French postcard by Editions Cinémagazine, no. 399.

Armand Tallier (1887-1958) was a stage and screen actor, who peaked in the silent era. Theatre director Jacques Copeau, who had opened the alternative Théâtre du Vieux Colombier, directed Tallier on stage from 1913 for several years. Inspired by him, Tallier began with Laurence Myrga the Studio des Ursulines, one of the first Parisian art houses, founded to ensure the diffusion of avant-garde cinema. The first session took place in January 1926. As an homage, the Prix Armand Tallier for the best book on film is awarded since 1958 (since 1977 called Prix littéraire du syndicat français de la critique de cinéma).

Catherine Hessling in Nana (1926)
French postcard by Editions Cinémagazine, no. 411. Catherine Hessling as the title character in Nana (Jean Renoir, 1926), based on the homonymous novel (1880) by Emile Zola.

Catherine Hessling (1900-1979) was an attractive brunette with bee-stung lips, who started as a model for the painter Pierre-Auguste Renoir (1917-1919) in the Provence. She married his son Jean in 1920 and they had a son Alain in 1921. From 1924 Hessling acted in Jean Renoir's first films, first in Catherine/Une vie sans joie (1924, re-edited by Albert Dieudonné in 1927), about an orphan girl who is a victim of the jealousy of women and the greed of men. In her second film, La fille de l'eau/The Whirlpool of Fate (1925), Hessling is the daughter of a pole man, whose father drowns and whose uncle tries to rape and rob her. Renoir's next production was the prestigious and costly Nana (Jean Renoir, 1926), filmed at the Bavaria Studios in Munich, and with stars like Jean Angelo and Werner Krauss. Hessling and Renoir became household names.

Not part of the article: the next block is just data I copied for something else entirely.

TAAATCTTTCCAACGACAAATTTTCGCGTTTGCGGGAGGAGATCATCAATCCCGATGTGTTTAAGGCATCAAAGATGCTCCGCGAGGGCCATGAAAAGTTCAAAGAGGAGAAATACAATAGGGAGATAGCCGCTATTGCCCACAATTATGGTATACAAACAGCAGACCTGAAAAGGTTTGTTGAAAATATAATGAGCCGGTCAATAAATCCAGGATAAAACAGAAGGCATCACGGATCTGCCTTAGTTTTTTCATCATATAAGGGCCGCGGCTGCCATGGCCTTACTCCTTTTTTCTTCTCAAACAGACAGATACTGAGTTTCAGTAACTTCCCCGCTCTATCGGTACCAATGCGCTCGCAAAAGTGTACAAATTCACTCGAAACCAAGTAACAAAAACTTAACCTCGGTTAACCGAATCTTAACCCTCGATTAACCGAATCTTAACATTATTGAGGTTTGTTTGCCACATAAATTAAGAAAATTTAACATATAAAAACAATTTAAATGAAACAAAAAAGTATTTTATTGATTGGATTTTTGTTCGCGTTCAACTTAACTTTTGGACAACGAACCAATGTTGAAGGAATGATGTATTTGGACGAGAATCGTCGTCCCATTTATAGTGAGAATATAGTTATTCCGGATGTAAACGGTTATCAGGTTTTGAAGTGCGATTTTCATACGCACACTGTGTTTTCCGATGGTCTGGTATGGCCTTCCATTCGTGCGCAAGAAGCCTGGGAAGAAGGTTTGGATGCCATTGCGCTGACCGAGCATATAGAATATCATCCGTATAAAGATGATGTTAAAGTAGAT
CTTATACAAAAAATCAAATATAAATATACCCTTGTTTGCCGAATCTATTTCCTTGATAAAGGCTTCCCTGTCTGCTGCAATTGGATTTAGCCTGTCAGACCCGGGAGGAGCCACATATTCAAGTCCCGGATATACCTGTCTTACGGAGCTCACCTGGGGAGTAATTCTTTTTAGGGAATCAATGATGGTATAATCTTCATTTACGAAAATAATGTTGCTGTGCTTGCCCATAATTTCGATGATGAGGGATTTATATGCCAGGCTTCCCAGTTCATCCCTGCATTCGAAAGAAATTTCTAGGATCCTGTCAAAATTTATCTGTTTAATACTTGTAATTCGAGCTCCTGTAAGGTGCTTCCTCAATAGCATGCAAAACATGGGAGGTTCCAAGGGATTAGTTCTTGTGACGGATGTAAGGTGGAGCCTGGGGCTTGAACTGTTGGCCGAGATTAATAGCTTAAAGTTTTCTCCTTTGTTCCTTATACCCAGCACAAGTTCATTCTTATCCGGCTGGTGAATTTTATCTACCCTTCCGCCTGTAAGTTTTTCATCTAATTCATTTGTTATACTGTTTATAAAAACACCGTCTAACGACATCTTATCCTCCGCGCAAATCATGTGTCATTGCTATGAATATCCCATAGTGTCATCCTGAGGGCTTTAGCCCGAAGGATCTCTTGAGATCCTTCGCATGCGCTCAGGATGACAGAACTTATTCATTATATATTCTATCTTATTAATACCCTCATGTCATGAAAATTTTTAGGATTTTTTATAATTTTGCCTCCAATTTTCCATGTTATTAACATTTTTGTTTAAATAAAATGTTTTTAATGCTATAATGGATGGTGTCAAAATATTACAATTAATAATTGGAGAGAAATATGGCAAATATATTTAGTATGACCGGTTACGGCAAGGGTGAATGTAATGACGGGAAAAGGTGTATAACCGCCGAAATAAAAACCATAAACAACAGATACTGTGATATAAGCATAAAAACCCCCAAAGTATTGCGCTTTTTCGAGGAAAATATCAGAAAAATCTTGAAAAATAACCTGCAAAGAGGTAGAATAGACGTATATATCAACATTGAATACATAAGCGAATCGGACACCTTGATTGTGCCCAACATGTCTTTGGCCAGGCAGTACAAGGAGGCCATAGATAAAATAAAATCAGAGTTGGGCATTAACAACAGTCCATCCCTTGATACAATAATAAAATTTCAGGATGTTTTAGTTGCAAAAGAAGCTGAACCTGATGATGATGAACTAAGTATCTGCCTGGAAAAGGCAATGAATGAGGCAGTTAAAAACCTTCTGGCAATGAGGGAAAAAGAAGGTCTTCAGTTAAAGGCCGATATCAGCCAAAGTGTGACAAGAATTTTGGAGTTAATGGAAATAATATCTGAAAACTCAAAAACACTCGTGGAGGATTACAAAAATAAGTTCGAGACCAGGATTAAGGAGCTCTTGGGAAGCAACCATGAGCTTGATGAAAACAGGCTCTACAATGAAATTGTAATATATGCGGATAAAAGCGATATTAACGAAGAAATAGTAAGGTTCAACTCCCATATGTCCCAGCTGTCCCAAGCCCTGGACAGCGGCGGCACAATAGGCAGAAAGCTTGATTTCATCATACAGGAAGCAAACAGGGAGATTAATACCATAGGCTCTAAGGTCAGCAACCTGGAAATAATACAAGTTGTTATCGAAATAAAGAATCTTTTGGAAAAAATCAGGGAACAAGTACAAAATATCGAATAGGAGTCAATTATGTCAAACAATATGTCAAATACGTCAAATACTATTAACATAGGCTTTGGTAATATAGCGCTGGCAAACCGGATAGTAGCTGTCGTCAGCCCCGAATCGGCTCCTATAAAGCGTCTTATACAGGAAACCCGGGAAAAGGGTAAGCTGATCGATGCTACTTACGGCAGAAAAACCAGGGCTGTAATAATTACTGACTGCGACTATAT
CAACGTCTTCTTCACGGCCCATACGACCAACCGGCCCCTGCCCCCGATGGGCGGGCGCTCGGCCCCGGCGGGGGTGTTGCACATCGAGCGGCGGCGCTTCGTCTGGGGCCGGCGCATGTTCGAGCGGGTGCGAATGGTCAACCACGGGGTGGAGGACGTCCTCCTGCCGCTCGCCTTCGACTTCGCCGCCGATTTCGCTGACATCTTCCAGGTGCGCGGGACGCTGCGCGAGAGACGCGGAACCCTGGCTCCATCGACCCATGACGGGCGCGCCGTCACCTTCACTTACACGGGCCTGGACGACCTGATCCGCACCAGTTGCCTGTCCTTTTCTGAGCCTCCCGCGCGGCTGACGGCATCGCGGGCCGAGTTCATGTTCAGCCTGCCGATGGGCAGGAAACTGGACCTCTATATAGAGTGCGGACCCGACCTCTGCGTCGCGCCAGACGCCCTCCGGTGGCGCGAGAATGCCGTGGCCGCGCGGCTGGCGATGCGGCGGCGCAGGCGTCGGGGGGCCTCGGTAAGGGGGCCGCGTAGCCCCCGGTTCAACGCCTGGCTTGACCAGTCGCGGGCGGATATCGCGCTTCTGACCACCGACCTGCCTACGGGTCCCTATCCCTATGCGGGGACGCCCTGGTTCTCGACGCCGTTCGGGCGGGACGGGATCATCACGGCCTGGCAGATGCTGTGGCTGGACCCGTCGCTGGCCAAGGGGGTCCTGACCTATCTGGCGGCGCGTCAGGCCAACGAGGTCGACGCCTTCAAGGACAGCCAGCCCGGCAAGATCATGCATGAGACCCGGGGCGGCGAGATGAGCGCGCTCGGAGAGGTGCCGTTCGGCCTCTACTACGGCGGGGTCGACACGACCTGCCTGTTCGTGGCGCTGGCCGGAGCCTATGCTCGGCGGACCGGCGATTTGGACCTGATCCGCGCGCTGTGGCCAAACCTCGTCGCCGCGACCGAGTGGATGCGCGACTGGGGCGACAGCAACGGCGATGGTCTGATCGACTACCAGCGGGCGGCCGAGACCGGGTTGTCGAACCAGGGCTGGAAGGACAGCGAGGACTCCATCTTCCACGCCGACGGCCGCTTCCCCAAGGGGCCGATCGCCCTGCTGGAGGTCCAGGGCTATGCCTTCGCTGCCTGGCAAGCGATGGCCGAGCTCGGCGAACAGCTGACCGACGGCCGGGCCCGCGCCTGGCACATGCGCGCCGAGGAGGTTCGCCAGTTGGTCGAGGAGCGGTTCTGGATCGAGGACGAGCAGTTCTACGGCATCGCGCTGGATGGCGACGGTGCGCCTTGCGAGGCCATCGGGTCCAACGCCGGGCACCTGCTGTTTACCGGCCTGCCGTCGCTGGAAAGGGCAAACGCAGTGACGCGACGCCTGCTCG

Léon Mathot in Dans l'Ombre du Harem (1928)
French postcard by Cinémagazine-Edition, no. 540. Photo: Franco Film. Léon Mathot in the French silent film Dans l'ombre du harem/In the Shadow of the Harem (Léon Mathot, André Liabel, 1928). The title on the postcard is slightly incorrect.

Léon Mathot (1886-1968) was a French actor and director, who became well-known for his role of Edmond Dantès in the French serial Le Comte de Monte-Cristo (1918), directed by Henri Pouctal. Mathot became one of the most popular stars of French silent film of the 1920s with such film as L'Empereur des pauvres (René Leprince, 1922) and Coeur fidèle (1923) by Jean Epstein. From 1927, he also became a film director, directing over 20 films.